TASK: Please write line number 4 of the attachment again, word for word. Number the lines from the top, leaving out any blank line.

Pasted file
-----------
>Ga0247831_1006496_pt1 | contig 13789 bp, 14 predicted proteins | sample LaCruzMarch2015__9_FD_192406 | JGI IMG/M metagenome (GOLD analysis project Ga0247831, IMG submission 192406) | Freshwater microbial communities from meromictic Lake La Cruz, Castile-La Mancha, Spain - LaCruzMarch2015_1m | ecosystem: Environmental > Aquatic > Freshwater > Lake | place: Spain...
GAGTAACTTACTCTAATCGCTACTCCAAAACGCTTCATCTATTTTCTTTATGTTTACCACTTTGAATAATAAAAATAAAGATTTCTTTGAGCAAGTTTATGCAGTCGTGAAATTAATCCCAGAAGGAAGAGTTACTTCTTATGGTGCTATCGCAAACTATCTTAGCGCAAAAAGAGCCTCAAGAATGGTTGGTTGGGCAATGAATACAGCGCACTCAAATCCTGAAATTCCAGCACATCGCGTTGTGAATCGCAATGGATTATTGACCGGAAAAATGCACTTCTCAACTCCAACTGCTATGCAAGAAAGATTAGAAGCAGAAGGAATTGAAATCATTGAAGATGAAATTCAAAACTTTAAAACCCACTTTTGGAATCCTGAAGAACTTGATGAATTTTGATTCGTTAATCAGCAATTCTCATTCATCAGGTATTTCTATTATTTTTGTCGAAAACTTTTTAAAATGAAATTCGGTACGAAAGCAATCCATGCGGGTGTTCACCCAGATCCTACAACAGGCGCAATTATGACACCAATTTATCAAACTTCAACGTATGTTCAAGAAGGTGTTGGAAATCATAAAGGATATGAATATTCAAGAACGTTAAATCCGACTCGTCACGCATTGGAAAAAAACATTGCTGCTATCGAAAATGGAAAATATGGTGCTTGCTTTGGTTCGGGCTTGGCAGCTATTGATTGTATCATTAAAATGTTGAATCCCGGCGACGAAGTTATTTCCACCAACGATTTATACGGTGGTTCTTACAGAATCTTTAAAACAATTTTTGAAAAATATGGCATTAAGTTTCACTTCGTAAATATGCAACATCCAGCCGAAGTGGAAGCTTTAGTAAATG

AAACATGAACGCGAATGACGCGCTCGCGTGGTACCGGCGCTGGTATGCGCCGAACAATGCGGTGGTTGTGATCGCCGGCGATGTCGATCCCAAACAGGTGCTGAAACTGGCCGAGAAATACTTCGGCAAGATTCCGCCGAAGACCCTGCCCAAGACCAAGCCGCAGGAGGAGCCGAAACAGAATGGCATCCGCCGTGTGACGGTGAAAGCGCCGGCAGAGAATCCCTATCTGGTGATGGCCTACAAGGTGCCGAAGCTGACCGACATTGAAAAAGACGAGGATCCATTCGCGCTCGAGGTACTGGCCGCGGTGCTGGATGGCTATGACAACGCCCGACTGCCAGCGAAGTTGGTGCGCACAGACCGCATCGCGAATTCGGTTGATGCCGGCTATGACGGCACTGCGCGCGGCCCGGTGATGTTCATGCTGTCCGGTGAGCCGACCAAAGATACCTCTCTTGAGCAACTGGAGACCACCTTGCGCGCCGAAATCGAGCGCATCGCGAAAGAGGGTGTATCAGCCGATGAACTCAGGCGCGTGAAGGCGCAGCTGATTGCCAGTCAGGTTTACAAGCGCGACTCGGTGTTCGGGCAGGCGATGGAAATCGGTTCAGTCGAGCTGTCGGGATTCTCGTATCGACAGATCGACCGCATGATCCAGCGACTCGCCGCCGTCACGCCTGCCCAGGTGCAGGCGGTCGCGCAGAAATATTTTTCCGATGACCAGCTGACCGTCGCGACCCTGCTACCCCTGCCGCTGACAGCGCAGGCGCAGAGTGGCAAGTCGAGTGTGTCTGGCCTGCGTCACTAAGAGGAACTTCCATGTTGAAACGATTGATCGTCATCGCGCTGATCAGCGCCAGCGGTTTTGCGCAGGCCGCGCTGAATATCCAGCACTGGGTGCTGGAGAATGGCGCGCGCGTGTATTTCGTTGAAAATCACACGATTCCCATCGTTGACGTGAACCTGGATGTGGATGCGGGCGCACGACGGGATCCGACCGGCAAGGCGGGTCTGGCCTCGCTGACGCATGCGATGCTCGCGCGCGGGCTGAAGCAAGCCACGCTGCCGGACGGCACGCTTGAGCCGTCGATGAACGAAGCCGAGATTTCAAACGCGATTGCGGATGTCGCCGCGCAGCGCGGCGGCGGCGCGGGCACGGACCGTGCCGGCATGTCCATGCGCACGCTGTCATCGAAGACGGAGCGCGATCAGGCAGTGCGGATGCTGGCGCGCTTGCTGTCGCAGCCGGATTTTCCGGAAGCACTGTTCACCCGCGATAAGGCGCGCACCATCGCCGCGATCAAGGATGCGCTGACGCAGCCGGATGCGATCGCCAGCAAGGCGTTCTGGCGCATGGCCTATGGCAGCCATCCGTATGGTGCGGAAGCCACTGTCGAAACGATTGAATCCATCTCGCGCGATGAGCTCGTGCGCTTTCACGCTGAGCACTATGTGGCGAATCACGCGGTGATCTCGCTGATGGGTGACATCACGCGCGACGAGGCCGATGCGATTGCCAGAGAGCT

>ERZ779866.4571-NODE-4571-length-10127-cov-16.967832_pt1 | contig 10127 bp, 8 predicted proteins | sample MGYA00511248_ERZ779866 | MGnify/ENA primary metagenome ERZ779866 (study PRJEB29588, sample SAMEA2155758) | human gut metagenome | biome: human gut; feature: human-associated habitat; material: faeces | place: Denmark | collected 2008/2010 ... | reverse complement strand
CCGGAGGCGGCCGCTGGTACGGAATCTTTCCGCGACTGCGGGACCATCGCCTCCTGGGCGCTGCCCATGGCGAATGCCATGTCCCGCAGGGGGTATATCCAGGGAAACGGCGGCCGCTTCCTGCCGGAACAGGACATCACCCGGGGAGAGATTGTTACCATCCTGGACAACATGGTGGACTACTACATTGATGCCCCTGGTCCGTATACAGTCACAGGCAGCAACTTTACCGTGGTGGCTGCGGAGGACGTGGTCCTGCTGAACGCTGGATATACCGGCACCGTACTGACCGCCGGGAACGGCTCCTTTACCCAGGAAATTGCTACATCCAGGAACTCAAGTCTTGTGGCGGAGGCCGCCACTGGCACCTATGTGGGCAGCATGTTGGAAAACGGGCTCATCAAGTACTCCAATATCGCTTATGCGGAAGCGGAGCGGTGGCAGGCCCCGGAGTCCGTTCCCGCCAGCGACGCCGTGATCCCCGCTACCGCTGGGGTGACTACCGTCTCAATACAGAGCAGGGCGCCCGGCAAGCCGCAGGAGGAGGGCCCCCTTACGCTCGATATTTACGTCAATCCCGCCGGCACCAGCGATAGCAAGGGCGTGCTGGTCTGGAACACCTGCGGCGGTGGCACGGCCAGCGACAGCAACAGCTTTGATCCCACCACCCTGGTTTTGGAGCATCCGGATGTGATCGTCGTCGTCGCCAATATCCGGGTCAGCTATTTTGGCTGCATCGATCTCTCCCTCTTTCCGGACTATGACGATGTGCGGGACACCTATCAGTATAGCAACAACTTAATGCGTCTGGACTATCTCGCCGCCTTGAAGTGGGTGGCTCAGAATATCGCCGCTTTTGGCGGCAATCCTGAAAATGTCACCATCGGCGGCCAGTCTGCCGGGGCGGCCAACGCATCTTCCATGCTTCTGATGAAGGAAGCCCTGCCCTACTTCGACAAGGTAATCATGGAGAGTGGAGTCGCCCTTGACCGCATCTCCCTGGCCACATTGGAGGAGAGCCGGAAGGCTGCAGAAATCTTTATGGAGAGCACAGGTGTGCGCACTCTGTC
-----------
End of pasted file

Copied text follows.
>ERZ779866.4571-NODE-4571-length-10127-cov-16.967832_pt1 | contig 10127 bp, 8 predicted proteins | sample MGYA00511248_ERZ779866 | MGnify/ENA primary metagenome ERZ779866 (study PRJEB29588, sample SAMEA2155758) | human gut metagenome | biome: human gut; feature: human-associated habitat; material: faeces | place: Denmark | collected 2008/2010 ... | reverse complement strand